Interview: Dr Alan S Louie – US Food and Drug Administration Delays

17 August 2008 (Last Updated August 17th, 2008 18:30)

The US Food and Drug Administration has come under criticism recently for delays in approving new drugs for the market. Nicola Boyes spoke to Dr Alan S Louie from global market intelligence company IDC and asked "What is going on at the FDA?"

Interview: Dr Alan S Louie – US Food and Drug Administration Delays

Nicola Boyes: The FDA has come under criticism recently for extreme delays in approving new drugs for the market, is the criticism valid and if so how are the delays impacting on the US pharmaceutical industry at present?

Dr Alan S Louie: I think the question is actually somewhat more complicated than that. Yes there has been some slowing in the approval of drugs from the FDA, in part due to legitimate concerns in relation to drug safety. In that regard the FDA has been somewhat more cautions in its approach in moving many drugs forward to ensure there are no cardiac events.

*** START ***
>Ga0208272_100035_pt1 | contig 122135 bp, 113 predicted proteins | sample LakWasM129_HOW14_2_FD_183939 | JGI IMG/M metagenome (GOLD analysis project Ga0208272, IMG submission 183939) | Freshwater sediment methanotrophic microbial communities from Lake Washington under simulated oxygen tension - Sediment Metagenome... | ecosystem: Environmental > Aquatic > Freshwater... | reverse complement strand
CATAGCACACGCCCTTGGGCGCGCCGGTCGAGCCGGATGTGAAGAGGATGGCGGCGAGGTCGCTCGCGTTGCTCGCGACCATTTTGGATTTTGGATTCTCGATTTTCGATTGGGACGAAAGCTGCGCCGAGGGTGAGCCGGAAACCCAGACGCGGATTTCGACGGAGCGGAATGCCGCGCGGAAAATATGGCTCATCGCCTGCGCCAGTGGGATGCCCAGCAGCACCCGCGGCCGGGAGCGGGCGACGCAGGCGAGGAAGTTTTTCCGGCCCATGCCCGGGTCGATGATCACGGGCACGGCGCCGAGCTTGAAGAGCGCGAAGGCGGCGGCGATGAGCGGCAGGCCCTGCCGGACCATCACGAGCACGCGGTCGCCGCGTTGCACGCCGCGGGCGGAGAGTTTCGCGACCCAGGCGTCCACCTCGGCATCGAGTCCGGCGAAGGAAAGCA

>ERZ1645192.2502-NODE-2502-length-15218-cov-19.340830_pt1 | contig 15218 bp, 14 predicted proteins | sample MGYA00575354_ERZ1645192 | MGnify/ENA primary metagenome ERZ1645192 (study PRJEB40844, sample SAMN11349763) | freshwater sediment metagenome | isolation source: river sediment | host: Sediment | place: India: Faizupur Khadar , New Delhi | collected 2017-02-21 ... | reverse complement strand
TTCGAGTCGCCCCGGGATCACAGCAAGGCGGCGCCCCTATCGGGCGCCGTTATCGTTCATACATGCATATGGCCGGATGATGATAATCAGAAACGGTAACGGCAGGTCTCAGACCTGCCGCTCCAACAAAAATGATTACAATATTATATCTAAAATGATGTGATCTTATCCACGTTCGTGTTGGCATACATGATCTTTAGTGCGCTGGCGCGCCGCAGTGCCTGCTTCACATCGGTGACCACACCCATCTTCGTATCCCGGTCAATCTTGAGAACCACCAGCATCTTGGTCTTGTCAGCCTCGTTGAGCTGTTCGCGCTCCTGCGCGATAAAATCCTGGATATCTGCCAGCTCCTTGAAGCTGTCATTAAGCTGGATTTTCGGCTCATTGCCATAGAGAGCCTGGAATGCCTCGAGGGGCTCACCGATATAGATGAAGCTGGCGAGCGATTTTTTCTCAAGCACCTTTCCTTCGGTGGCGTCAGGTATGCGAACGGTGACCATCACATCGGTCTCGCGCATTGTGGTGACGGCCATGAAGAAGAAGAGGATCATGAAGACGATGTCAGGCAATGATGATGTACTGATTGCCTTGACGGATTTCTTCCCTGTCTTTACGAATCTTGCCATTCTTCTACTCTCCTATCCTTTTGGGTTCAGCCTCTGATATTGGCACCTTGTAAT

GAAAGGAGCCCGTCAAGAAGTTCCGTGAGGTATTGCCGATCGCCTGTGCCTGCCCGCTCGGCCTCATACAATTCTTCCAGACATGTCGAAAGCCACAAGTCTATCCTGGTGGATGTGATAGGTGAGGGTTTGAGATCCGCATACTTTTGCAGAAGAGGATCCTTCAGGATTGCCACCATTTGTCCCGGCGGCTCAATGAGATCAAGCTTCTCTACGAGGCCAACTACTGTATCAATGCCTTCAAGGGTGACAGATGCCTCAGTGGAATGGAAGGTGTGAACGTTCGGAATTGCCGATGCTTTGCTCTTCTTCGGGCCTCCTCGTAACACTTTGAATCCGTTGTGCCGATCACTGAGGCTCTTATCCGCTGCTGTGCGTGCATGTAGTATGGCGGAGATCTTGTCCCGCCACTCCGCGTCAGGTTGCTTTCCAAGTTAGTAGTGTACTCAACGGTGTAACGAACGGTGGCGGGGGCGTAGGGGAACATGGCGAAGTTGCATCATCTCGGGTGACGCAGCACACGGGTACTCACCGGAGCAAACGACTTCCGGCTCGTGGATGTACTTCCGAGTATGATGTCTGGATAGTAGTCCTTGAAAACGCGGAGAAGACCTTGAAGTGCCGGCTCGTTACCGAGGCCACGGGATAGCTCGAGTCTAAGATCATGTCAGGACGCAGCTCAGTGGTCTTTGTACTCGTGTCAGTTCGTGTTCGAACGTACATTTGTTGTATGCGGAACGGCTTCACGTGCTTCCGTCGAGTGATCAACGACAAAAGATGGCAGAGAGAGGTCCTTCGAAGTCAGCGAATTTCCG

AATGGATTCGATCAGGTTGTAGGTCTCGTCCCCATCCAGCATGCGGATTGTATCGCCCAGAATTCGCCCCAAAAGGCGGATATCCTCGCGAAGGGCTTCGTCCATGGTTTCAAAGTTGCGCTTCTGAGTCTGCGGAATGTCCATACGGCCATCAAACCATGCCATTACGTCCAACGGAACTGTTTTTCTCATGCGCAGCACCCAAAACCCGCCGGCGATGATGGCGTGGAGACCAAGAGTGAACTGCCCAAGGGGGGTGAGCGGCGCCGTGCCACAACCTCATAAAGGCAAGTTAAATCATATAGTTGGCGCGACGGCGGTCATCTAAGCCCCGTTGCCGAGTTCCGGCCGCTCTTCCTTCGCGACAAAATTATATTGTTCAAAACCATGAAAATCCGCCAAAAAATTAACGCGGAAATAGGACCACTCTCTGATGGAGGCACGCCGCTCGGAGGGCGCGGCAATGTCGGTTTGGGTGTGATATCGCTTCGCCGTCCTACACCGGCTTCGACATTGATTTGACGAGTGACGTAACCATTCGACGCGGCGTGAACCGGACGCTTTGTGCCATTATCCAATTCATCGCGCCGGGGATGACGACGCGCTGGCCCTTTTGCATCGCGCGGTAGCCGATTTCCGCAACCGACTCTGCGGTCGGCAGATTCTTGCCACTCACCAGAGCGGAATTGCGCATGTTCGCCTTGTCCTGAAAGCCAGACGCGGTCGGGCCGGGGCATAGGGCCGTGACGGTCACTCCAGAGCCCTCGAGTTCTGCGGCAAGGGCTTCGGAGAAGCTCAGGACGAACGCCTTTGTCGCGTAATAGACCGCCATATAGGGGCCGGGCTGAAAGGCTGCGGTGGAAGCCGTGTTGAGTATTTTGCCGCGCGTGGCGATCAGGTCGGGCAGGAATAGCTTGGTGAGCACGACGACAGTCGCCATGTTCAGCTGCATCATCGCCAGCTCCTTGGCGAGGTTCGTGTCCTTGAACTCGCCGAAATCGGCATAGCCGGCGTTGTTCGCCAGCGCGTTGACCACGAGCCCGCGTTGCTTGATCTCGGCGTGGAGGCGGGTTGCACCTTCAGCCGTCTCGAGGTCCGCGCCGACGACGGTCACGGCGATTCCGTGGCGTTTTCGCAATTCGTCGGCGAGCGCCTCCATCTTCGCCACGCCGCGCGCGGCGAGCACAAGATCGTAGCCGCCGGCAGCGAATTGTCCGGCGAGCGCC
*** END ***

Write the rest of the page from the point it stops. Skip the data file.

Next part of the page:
New drugs in the cardiovascular space have been very much in the limelight so from that perspective, yes they have been slower in their approval with much of that slowing largely due to concerns over drug safety.

Some of the new drugs under review have also been 'me too' or combination drugs, in which case there has been difficulty in demonstrating that the drugs are significantly better than drugs already on the market. This higher threshold, although not explicit, would also be expected to slow drug approvals.

NB: How have recent scares like that of Merck & Co's Vioxx, withdrawn after a link with heart attacks, impacted on approvals?